Honors history and classical studies student Joshua Windsor is spending the 2012-2013 year studying abroad as a Libby Finch scholar at Cambridge University, in Cambridge, England.
January 22, 2013
Cambridge is a beautiful place. In the morning, when I walk to lectures at the Faculty of History, I leave my room (which is over The Eagle – Watson’s and Crick’s favorite pub), hasten westward through the gates of King’s College, continue past the magnificent Chapel, and onward over the River Cam and through the College Backs. The lawns, meticulously kept and forbidden to the feet of ‘junior members’, glisten with dew, as do the fields which constitute the Backs, and on which are kept the fine white cattle of Corpus Christi College. The trees have now shed their red and golden leaves, and the sodden mass of them carpet the path along the river. It is cold and wet at this time of year, and none but the hardy head onto the river; but in the spring there will be punters a-plenty on the gentle Cam. It is a splendid walk to class.
There is a pleasant alchemy here of gentle natural beauty and the vibrant heritage of generations past. That unassuming natural beauty – Cambridge must be one of the few places where humans have improved upon nature – I have described above. But, if anything, the material remains of that ‘vibrant heritage’ are just as affecting.
Concentrated along King’s Parade and Trumpington Street is one of the world’s great collections of architecture, a fact appreciated by the ever-present tourists that flock here in numbers second only to London. Across from King’s College Chapel, which is the preeminent example of Perpendicular Gothic, is Great St. Mary’s Church.
A bit further down the road are the courts of St. John’s College and the iconic Round Church. Further south there is the grand façade of the Fitzwilliam Museum, and spanning the river are the beautiful Bridge of Sighs and the Mathematical Bridge. Much humbler, but of greater antiquity, is the church of St. Bene’t, right outside my window. Its foundations are just shy of a thousand years old, laid when Canute was king.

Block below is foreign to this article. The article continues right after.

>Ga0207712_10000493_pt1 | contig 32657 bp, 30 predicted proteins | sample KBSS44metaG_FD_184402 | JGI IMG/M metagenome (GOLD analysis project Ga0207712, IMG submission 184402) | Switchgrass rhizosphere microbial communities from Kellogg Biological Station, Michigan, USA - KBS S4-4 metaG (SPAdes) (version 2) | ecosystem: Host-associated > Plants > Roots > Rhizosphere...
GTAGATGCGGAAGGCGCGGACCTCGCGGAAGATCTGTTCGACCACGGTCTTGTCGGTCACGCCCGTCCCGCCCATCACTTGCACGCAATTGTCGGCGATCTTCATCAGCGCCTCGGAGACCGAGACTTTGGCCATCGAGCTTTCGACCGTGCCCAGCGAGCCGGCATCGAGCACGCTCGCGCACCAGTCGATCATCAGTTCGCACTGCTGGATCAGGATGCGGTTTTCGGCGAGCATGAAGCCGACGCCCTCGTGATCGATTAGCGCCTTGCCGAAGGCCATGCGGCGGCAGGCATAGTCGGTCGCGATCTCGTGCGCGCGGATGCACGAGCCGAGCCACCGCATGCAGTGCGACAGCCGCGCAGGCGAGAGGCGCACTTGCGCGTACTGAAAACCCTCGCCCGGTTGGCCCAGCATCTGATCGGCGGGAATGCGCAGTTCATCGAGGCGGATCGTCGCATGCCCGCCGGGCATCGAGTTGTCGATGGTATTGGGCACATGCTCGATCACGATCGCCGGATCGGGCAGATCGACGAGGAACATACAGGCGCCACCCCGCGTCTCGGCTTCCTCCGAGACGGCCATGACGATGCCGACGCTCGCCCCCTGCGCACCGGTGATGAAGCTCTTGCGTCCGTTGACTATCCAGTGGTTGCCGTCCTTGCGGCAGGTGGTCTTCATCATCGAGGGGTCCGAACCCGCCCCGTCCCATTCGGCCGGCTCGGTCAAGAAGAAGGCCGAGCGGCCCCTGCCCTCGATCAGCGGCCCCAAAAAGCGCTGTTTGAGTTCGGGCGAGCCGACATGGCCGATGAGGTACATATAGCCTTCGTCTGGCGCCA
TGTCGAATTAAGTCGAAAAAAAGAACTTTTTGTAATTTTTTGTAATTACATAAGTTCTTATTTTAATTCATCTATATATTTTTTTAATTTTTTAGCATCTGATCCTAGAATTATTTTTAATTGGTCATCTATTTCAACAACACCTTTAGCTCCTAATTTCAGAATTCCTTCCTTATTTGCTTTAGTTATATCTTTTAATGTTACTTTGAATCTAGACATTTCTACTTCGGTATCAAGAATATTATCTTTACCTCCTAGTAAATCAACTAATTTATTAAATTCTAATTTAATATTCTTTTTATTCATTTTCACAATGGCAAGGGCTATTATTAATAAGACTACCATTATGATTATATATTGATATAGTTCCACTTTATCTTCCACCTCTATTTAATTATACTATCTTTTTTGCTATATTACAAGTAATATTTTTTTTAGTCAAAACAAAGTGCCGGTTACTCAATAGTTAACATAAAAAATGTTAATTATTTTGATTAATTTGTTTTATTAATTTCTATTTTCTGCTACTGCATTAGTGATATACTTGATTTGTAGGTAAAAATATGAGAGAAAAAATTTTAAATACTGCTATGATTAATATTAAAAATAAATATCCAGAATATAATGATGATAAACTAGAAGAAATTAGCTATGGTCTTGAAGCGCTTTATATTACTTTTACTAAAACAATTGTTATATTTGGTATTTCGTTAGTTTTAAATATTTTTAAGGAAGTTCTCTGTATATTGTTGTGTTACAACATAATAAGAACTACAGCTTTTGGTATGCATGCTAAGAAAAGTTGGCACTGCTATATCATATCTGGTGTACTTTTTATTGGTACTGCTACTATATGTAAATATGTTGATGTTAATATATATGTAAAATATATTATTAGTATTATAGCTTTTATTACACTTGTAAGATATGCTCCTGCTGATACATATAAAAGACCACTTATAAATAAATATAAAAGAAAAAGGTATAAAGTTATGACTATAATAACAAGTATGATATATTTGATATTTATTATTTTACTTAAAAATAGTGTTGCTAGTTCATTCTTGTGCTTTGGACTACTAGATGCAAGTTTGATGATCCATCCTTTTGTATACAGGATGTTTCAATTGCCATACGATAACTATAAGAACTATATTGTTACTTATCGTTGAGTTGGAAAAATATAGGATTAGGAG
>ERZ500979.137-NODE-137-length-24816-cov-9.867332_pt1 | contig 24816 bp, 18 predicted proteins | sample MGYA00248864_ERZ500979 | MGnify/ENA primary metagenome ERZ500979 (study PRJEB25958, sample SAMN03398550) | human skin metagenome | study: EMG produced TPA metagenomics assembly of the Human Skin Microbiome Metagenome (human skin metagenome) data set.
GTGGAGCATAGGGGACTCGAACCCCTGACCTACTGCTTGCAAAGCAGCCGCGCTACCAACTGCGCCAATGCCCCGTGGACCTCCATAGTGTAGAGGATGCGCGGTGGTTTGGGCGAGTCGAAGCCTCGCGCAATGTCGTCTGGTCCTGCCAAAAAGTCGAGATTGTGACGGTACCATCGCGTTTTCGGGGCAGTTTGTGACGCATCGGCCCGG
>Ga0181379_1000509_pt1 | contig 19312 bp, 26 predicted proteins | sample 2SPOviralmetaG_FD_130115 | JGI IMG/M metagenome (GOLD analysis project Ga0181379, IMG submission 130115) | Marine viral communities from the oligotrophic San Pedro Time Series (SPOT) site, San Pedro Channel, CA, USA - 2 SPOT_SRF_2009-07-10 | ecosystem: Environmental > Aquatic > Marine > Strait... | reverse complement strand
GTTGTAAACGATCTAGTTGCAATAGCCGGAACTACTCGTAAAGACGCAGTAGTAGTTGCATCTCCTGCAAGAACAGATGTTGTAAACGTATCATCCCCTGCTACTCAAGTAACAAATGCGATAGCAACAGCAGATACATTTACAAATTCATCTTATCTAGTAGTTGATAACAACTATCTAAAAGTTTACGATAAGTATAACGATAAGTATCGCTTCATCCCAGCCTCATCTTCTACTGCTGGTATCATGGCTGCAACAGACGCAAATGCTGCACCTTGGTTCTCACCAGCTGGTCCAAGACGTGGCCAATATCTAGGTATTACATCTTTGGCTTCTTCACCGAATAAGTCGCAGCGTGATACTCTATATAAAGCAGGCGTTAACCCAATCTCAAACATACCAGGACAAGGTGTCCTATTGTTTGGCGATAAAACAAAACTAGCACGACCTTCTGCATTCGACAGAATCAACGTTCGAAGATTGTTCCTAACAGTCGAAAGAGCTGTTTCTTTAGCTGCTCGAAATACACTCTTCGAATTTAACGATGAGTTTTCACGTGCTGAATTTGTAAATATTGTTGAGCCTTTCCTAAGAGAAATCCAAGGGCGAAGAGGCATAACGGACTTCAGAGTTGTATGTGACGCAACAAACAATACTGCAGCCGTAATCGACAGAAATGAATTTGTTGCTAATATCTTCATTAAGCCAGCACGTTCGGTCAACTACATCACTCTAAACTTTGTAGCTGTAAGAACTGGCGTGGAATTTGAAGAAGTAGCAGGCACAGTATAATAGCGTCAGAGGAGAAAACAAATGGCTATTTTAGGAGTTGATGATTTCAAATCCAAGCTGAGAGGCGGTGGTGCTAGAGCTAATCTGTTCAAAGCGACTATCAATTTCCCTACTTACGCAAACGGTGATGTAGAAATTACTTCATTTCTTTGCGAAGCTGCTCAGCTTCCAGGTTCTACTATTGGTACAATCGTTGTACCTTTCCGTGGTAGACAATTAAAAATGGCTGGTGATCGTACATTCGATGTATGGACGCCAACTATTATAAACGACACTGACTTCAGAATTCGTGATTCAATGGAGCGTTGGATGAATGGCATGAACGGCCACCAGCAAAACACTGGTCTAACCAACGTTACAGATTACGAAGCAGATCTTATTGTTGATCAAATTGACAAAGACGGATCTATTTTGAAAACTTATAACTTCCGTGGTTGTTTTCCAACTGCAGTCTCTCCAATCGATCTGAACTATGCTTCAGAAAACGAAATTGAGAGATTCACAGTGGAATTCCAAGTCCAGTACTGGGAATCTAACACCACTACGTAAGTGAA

For the historically-minded, or for those that simply have a soft spot for old things, Cambridge is an intense thrill. Indeed, the persistence of the past here is nearly palpable. The college at which I’ve matriculated, The College of Corpus Christi and the Blessed Virgin Mary, was founded in 1352, and its Old Court, the oldest in Oxbridge, is still very much in use.
A few weeks ago a thick, soupy fog moved in – ‘on little cat feet’, Sandburg would say – and obscured even the modest spires of the New Court. For a few hours the college seemed an island of timelessness, as if it had forgotten to change centuries with the rest of the world.
That impression is in some ways confirmed by the survival of tradition; the customs seem almost as fixed as the foundations of St. Bene’t’s. A Latin grace is still used at formal meals; academic gowns are still worn at formal occasions; the names of the original founders are still read out at the annual Commemoration Service. It is not affectation, but an ironic affection among the young; among the aged the irony is muted by memory. As many English (and Scottish and Welsh) students have told me, the university is a ‘throwback’ – a throwback which they enjoy immensely. And which, I might add, I too enjoy immensely.